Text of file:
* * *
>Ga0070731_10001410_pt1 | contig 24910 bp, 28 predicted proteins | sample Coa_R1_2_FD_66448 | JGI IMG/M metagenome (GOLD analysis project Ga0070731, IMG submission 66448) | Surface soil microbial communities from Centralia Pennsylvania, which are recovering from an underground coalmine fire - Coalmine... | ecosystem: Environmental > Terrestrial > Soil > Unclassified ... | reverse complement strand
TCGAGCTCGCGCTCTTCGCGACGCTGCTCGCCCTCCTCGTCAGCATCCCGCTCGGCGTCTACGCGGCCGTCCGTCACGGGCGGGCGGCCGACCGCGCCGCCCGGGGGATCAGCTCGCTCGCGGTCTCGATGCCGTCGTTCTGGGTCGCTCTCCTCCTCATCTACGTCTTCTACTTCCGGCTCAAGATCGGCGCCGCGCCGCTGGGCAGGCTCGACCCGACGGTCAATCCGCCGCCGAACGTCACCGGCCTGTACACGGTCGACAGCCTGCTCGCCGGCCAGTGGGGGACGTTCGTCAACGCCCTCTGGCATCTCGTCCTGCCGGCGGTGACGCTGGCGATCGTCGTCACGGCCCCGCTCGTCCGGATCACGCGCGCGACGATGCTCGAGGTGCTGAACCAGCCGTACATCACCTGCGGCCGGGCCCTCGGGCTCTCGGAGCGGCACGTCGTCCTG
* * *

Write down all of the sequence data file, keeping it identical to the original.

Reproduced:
>Ga0070731_10001410_pt1 | contig 24910 bp, 28 predicted proteins | sample Coa_R1_2_FD_66448 | JGI IMG/M metagenome (GOLD analysis project Ga0070731, IMG submission 66448) | Surface soil microbial communities from Centralia Pennsylvania, which are recovering from an underground coalmine fire - Coalmine... | ecosystem: Environmental > Terrestrial > Soil > Unclassified ... | reverse complement strand
TCGAGCTCGCGCTCTTCGCGACGCTGCTCGCCCTCCTCGTCAGCATCCCGCTCGGCGTCTACGCGGCCGTCCGTCACGGGCGGGCGGCCGACCGCGCCGCCCGGGGGATCAGCTCGCTCGCGGTCTCGATGCCGTCGTTCTGGGTCGCTCTCCTCCTCATCTACGTCTTCTACTTCCGGCTCAAGATCGGCGCCGCGCCGCTGGGCAGGCTCGACCCGACGGTCAATCCGCCGCCGAACGTCACCGGCCTGTACACGGTCGACAGCCTGCTCGCCGGCCAGTGGGGGACGTTCGTCAACGCCCTCTGGCATCTCGTCCTGCCGGCGGTGACGCTGGCGATCGTCGTCACGGCCCCGCTCGTCCGGATCACGCGCGCGACGATGCTCGAGGTGCTGAACCAGCCGTACATCACCTGCGGCCGGGCCCTCGGGCTCTCGGAGCGGCACGTCGTCCTG